This was too close to feeling sorry for herself, a useless activity. ‘Come on,’ Kel told Jump. ‘Enough brooding. Let’s get some exercise.’
Jump pranced as Kel left the chapel. She was never sure if he understood her exactly – it grew harder each year to tell how much any palace animal did or did not know – but he could tell they were on their way outside.
Kel stopped at her quarters to leave a note for her maid, Lalasa: ‘Should a knight come to ask me to be his squire, I’m down at the practice courts.’ Gloom overtook her again. As the first known female page in over a century, she had struggled through four years to prove herself as good as any boy. If the last six weeks were any indication, she could have spared herself the trouble. It seemed no knight cared to take The Girl as his squire. Even her friend Neal, five years older than their other year-mates, known for his sharp tongue and poor attitude, had talked with three potential masters.
Kel and Jump left her room to stop by Neal’s. Her lanky friend lay on his bed, reading. Jump bounced up beside him.
‘I’m off to the practice courts,’ she said. ‘You want to come?’
Neal lowered his book, raising arched brows over green eyes. ‘I’m about to commence four years obeying the call of a bruiser on a horse,’ he pointed out in his dry voice. A friend had commented once that Neal had a gift for making someone want to punch him just for saying hello. ‘I refuse to put down what might be the last book I see for months.’
Kel eyed her friend. His long brown hair, swept back from a widow’s peak, stood at angles, combed that way by restless fingers. Her fingers itched to settle it. ‘I thought you wanted to be a squire,’ she said, locking her hands behind her back. Neal didn’t know she had a crush on him. She meant to keep it that way.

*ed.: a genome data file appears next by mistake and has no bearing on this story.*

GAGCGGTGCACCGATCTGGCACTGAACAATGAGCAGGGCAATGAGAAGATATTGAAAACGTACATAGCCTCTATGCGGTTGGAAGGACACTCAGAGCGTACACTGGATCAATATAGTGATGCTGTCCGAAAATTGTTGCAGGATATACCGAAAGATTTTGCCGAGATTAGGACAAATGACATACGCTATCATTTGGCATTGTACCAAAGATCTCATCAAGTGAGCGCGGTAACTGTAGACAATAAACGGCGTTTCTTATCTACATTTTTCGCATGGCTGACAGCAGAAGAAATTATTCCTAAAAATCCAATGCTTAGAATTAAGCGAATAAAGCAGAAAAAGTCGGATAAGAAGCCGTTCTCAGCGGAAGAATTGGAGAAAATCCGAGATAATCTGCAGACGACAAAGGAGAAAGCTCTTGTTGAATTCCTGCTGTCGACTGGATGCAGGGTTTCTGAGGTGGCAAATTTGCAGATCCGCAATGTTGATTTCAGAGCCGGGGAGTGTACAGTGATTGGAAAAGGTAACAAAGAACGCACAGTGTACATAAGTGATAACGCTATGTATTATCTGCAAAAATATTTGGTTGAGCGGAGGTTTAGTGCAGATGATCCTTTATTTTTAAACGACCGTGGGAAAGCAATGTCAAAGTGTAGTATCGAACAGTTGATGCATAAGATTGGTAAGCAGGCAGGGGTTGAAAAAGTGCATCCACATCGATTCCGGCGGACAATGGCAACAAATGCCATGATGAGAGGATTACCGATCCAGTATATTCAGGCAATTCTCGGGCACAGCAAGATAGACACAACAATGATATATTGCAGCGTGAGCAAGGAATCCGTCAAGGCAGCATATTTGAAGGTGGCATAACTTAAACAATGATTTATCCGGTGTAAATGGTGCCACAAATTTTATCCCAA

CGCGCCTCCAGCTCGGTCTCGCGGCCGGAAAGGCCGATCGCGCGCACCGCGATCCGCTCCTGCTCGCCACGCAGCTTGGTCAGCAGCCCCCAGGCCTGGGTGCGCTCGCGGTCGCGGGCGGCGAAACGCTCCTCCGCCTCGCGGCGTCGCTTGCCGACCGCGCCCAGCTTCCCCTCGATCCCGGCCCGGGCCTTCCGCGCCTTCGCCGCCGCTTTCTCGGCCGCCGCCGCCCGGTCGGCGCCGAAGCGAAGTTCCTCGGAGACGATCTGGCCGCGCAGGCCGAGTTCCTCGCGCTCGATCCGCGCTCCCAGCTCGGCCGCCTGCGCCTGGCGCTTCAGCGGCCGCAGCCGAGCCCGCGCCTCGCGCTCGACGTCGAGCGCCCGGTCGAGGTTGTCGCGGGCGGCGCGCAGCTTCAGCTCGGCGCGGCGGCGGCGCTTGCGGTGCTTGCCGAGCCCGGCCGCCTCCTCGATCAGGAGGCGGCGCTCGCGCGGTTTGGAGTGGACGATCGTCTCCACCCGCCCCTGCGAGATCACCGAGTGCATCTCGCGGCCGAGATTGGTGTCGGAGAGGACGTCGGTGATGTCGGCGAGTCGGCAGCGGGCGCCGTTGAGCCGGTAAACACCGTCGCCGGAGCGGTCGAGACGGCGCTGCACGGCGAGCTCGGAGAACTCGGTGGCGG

Neal sighed. ‘I want to fulfil Queenscove’s duty to the Crown,’ he reminded her. ‘A knight from our house—’
‘Has served the Crown for ages, is a pillar of the kingdom, I know, I know,’ Kel finished before he could start.
‘Well, that’s about being a knight. Squire is an intermediate step. It’s a pain in the rump, but it’s a passing pain. I don’t have to like it,’ Neal said. ‘I’d as soon read. Besides, Father said to wait. Another knight’s supposed to show up today. I hate it when Father gets mysterious.’
‘Well, I’m going to go and hit something,’ Kel said. ‘I can’t sit around.’
Neal sat up. ‘No one still?’ he asked, kindness in his voice and eyes. For all he was five years older, he was her best friend, and a good one.
Kel shook her head. ‘I thought if I survived the big examinations, I’d be fine. I thought somebody would take me, even if I am The Girl.’ She didn’t mention her bitterest disappointment. For years she had dreamed that Alanna the Lioness, the realm’s sole lady knight, would take her as squire. Kel knew it was unlikely. No one would believe she had earned her rank fairly if the controversial King’s Champion, who was also a mage, took Kel under her wing. In her heart, though, Kel had hoped. Now the congress that had brought so many other knights to the palace was ending, with no sign of Lady Alanna.
‘There are still knights in the field,’ Neal said gently. ‘You may be picked later this summer, or even this autumn.’
For a moment she almost told him about her vision in the chapel. Instead she made herself smile. Complaining to Neal wouldn’t help. ‘I know,’ she replied, ‘and until then, I mean to practise. Last chance to collect bruises from me.’
Neal shuddered. ‘Thanks,’ he said. ‘I’ve got all the bruises off you this year that I want.’
‘Coward.’ She whistled for Jump, who leaped off the bed to follow her.
The practice courts were deserted. Lord Wyldon, the training master, had taken the pages to their summer camp earlier that week, ahead of the traffic that would clog the roads as the congress broke up. The combat teachers had gone with him; Kel saw only servants near the fenced yards where pages and squires practised. She’d thought that older squires might come out to keep their skills sharp, but none were visible.
She saddled her big gelding, Peachblossom, murmuring to him as she worked. He was a strawberry roan, his cinnamon coat flecked with bits of white, his face, stockings, mane, and tail all solid red-brown. Except for the palace horse-mages, he would tolerate only Kel. Abused when he was younger, Peachblossom was no man’s friend, but he suited Kel nicely.